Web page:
5. The implantable prosthesis of claim 1, wherein said therapeutic substance comprises a substance selected from the group consisting of antineoplastic, antiplatelet, anticoagulant, fibrinolytic, antimitotic, thrombin inhibitor, antiinflammtory, and antiproliferative agents.
6. The implantable prosthesis of claim 1, wherein said therapeutic substance comprises a radioactive isotope.
7. The implantable prosthesis of claim 1, further comprising a barrier disposed on said outer surface of said body structure and on said string to reduce the rate at which said therapeutic substance is released.
8. The implantable prosthesis of claim 1, wherein said body structure comprises a radially expandable tubular structure.
9. The implantable prosthesis of claim 1, wherein said body structure includes arm elements joined by connecting elements.
10. The implantable prosthesis of claim 1, additionally including an adhesive material capable of bonding said string in said grooves.
11. The implantable prosthesis of claim 1, wherein a thickness of said string is generally equivalent to a width of said grooves so as to provide a tight fit between said string and said grooves.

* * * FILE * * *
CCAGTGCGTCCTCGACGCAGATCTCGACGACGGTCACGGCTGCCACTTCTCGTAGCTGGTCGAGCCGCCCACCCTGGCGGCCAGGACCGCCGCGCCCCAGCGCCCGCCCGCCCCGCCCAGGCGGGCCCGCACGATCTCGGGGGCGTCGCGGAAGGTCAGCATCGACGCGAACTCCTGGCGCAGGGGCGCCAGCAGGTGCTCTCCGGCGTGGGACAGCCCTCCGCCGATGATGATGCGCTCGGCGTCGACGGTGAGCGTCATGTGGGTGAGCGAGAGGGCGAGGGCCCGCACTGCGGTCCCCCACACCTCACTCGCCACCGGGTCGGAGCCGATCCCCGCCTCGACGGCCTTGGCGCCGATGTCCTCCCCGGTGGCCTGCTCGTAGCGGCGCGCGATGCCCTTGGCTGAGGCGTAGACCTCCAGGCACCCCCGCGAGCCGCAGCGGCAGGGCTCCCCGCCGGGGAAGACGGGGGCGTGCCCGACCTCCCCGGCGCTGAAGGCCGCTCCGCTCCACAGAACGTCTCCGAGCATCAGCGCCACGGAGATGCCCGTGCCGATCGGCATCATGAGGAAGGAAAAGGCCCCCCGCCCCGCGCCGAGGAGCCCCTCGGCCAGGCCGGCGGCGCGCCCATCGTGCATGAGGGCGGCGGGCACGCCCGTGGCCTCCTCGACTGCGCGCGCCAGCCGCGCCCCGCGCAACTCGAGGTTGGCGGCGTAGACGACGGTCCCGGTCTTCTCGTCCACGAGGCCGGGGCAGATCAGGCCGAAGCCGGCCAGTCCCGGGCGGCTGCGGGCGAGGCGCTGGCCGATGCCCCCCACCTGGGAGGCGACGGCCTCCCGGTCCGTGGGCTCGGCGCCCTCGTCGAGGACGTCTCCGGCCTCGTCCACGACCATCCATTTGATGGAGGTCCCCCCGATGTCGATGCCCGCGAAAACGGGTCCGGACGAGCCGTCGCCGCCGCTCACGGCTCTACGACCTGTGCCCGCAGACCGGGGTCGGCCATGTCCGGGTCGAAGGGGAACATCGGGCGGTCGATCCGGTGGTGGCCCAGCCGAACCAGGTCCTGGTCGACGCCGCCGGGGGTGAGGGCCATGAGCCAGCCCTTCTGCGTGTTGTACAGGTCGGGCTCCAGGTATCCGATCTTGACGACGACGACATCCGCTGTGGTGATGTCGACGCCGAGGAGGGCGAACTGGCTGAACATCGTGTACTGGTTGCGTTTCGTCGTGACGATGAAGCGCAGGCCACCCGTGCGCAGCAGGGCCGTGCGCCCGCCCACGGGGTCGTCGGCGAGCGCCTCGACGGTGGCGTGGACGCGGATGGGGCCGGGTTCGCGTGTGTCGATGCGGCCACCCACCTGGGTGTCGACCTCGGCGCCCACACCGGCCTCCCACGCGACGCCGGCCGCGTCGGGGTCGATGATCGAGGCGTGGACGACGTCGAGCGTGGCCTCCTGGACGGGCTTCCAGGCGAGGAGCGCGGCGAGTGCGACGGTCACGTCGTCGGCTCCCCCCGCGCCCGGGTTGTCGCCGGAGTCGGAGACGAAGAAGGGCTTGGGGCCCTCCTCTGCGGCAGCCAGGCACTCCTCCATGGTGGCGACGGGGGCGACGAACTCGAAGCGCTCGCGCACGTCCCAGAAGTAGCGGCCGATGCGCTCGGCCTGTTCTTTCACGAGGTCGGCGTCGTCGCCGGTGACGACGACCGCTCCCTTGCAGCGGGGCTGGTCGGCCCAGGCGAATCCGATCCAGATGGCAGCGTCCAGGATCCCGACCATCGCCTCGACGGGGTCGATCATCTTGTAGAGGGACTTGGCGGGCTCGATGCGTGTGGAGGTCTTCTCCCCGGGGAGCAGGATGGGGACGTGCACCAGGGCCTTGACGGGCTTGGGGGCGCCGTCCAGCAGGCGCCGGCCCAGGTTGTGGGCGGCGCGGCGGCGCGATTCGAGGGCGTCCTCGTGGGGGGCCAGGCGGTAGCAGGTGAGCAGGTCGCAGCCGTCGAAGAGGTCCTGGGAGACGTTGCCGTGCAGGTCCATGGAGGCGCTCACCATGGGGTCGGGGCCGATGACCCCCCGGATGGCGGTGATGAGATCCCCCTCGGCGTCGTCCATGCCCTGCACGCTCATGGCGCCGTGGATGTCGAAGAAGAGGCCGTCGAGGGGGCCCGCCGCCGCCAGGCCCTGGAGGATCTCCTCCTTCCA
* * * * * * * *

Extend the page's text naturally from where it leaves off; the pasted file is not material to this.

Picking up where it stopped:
12. The implantable prosthesis of claim 1, wherein a thickness of said string is generally equivalent to a depth of said grooves such that said string does not protrude out from said grooves.
13. The implantable prosthesis of claim 1, wherein said string is a monofilament.
14. The implantable prosthesis of claim 1, wherein said string is made at least in part from a polymeric material.
15. The implantable prosthesis of claim 1, wherein said string comprises a filament.
16. The implantable prosthesis of claim 1, wherein said string comprises an extruded filament.
17. The implantable prosthesis of claim 1, further comprising:
an adhesive material disposed on said body structure or on said string or both.
18. An implantable prosthesis, comprising:
tubular body structure including support elements separated by gaps;
grooves disposed in said support elements; and
a string including a therapeutic substance, said string strong enough to be circumferentially wrapped exclusively around the outer perimeter of said body structure of said implantable prosthesis, said string being disposed in said grooves of at least some of said support elements such that said grooves act as guides for allowing said string to be circumferentially supported by said body structure, and wherein said string extends across said gaps between said support elements when circumferentially supported by said body structure.